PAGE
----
WebARi – The portable statue of peace
Portable memorial via browser-based augmented reality, 2021
Using augmented reality for artistic freedom. Designer and artist Hojin Kang relies on virtual activism in his work and in turn shows the advancing art censorship its own limits. webARi - a portable memorial in public space, in response to the threatened removal of the peace statue erected in Berlin-Moabit in the fall of 2020.
This peace statue, designed by artist couple Kim Seo-kyung and Kim Eun-seung, commemorates the 200,000 girls and women - euphemistically called "comfort women" - who were sexually enslaved in Japanese military brothels during the Asia-Pacific War in the early 20th century.
Art in public spaces in Germany, as in many other countries, is subject to an official approval process and in most cases is both costly and time-consuming. Hojin Kang breaks new ground with his virtual guerrilla installation and adds a new level to public space. Without an approval process. Without restrictions.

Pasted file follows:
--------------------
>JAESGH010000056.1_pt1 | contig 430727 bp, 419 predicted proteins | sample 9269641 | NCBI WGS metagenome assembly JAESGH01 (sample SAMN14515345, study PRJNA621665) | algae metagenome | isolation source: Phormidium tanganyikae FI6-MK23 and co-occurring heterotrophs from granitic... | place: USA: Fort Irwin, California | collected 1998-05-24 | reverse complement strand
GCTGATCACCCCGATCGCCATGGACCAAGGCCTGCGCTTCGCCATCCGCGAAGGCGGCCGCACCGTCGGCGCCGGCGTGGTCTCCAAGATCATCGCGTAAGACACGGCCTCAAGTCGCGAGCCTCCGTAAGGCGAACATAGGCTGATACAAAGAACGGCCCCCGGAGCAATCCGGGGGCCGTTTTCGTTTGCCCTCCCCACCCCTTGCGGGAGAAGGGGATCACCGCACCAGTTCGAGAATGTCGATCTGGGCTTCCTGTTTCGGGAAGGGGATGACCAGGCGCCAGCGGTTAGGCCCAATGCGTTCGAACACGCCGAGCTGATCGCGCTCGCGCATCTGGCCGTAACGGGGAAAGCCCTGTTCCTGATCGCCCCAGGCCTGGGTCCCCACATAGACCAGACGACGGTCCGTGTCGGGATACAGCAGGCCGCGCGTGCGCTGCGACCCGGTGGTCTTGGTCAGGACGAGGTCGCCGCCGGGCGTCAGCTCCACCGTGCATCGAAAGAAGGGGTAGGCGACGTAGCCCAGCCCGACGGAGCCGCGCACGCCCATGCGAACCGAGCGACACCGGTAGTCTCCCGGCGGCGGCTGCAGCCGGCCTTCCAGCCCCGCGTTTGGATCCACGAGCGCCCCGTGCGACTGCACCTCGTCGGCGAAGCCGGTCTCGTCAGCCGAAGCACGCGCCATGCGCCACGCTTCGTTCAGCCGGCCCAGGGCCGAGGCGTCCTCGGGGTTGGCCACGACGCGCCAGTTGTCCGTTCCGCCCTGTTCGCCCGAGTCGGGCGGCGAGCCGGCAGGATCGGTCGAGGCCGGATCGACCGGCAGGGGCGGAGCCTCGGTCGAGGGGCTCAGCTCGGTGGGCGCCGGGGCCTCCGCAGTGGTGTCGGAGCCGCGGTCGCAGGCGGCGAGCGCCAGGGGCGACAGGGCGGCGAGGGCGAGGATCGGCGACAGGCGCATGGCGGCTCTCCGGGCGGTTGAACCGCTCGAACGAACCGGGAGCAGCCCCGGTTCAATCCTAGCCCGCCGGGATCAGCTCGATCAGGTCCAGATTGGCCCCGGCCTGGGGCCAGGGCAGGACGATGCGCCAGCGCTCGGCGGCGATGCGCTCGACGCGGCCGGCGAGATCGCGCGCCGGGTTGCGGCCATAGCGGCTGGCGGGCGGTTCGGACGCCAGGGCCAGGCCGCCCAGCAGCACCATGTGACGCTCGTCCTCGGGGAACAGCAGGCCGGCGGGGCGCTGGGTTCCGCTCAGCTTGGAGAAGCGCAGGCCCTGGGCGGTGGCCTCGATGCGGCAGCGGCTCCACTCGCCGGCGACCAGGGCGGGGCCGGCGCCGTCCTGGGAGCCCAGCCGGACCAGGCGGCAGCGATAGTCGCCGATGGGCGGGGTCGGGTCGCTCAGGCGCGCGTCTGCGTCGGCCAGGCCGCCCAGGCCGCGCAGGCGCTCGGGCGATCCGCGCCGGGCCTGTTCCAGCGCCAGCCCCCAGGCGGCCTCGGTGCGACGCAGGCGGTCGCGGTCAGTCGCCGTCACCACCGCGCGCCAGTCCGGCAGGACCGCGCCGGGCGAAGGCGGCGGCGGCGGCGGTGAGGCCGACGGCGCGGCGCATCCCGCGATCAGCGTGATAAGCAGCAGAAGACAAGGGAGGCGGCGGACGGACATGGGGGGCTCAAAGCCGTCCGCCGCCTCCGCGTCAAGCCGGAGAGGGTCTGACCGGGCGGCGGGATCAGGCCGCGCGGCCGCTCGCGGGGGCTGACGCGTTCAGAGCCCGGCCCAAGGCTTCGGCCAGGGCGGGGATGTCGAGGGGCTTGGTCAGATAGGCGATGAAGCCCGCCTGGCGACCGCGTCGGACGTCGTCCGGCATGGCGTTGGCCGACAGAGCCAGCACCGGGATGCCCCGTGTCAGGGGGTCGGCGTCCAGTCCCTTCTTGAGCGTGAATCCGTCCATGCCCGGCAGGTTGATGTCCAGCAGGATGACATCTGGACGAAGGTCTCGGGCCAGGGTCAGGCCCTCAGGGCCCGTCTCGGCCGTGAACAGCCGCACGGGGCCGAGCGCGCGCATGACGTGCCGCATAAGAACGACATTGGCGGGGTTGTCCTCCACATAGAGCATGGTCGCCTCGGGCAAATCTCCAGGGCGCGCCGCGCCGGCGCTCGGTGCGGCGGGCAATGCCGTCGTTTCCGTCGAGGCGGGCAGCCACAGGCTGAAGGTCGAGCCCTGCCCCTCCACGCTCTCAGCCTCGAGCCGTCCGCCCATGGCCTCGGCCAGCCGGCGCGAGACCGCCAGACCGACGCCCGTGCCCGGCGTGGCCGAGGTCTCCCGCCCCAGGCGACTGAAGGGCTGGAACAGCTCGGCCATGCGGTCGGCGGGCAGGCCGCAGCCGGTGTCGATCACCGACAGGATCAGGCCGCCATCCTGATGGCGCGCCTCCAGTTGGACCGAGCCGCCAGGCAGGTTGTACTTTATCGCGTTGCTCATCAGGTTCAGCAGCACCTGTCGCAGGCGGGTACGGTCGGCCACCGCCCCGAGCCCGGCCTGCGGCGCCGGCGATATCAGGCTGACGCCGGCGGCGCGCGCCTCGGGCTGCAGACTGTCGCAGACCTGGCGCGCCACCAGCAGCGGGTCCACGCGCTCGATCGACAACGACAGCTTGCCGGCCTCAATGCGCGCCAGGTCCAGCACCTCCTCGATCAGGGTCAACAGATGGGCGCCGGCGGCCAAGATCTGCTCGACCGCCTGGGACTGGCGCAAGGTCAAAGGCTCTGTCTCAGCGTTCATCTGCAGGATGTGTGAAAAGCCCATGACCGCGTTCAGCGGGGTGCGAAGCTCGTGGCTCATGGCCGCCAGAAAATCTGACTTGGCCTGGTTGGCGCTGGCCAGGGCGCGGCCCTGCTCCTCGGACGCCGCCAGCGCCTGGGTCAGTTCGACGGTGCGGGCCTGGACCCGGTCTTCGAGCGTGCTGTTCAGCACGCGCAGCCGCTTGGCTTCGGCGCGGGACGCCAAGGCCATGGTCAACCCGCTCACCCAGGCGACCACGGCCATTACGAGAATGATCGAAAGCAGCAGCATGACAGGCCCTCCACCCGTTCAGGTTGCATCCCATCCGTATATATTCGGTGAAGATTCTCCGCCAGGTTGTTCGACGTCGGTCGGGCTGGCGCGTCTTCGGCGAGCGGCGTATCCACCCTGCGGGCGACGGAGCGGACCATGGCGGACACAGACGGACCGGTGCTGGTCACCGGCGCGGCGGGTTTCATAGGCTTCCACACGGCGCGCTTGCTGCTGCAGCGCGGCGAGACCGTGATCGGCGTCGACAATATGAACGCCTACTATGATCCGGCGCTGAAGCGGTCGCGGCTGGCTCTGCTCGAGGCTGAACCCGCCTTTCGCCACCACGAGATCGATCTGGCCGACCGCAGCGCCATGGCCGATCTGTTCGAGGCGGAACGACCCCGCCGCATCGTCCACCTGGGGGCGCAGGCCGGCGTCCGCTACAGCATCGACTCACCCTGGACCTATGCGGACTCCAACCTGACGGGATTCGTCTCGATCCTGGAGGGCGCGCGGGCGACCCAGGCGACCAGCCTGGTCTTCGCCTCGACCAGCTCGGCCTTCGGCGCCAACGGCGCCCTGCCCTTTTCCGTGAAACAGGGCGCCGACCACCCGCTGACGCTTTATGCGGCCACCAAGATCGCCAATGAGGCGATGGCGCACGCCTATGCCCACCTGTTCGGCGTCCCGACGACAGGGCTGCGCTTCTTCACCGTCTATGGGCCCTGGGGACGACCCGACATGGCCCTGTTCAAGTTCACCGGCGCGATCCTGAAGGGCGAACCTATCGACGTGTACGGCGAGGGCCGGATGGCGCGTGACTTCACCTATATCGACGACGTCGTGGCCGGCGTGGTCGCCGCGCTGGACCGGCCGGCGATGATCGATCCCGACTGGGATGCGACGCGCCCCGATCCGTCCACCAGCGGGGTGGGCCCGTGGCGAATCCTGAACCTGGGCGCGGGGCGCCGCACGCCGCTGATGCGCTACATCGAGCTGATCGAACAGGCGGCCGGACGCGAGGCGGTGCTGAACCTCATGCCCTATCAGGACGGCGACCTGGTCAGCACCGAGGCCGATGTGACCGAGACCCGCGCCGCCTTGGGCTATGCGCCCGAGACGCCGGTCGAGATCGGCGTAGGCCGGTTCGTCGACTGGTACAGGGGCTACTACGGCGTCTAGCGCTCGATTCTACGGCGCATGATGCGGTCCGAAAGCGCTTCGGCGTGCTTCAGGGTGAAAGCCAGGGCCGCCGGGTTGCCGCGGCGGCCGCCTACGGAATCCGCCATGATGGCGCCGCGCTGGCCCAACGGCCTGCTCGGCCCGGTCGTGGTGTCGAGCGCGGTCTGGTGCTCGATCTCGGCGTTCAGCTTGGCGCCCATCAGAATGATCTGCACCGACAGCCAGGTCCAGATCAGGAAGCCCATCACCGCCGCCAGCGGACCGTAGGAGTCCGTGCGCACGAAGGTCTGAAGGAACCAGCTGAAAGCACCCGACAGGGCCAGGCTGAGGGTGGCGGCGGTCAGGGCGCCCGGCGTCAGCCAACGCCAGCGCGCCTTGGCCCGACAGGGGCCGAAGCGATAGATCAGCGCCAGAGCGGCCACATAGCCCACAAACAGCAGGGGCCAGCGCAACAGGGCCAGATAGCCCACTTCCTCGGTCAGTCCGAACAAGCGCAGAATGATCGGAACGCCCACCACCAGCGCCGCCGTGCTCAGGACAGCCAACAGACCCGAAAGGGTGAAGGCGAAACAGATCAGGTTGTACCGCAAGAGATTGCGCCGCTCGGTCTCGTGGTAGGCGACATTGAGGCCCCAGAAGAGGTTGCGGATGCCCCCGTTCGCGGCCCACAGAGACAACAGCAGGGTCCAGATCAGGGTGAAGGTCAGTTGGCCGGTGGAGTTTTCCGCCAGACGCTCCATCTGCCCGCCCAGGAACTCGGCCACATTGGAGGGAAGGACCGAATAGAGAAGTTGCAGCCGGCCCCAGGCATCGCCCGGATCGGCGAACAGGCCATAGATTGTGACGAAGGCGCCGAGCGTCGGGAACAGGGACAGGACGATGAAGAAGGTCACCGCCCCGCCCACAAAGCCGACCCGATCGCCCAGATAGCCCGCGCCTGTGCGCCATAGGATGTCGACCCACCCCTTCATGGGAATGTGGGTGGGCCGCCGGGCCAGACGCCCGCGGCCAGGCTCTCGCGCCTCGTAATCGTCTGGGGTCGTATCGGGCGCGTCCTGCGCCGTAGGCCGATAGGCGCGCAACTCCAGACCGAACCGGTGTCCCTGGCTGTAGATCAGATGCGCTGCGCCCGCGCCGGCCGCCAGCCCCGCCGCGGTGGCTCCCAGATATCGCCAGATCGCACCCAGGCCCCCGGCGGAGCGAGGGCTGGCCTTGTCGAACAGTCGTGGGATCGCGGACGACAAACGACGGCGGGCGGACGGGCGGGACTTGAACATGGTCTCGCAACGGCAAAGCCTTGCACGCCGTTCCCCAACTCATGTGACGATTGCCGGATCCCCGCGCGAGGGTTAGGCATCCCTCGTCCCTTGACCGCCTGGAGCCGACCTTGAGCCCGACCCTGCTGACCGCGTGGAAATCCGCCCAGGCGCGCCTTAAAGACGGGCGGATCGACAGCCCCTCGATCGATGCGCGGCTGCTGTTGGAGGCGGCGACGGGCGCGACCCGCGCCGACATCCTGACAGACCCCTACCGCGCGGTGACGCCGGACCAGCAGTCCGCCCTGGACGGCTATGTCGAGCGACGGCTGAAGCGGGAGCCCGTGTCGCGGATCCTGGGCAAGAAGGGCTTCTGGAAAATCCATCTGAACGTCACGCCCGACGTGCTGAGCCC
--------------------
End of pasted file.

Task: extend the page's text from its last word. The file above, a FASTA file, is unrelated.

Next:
In order to make the virtual statue accessible to a broad audience, webAR was used. The browser-based augmented reality feature was the main reason for choosing webAR, unlike traditional AR experiences, users do not need to install an app. An aluminum dibond panel tagged with a QR code directs users to a URL that accesses the smartphone's camera. By focusing on the AR marker, a simple black and white graphic, the virtual statue appears.
WebARi is the virtual sister of Ari, the peace statue located in Berlin-Moabit. A portable memorial in a public space, to be experienced by everyone through browser-based augmented reality technology.
Through the use of virtual technologies, an attempt is made to expand and strengthen the concept of artistic freedom. It remains to be seen to what extent virtual space can maintain its unique selling point as a playground for artists, or whether it will ultimately have to submit to a thought up set of rules.
Concept and Design: Hojin Kang
Development: Jens Erassmy
3D Modeling: Homin Jeong
Technical Consultant: Ibrahim Khaled Reguieg
Video Documentation: Erik Freydank
Editorial: Aljosha Schäck, Hojin Kang
Curation: Uncomfortable Art Gallery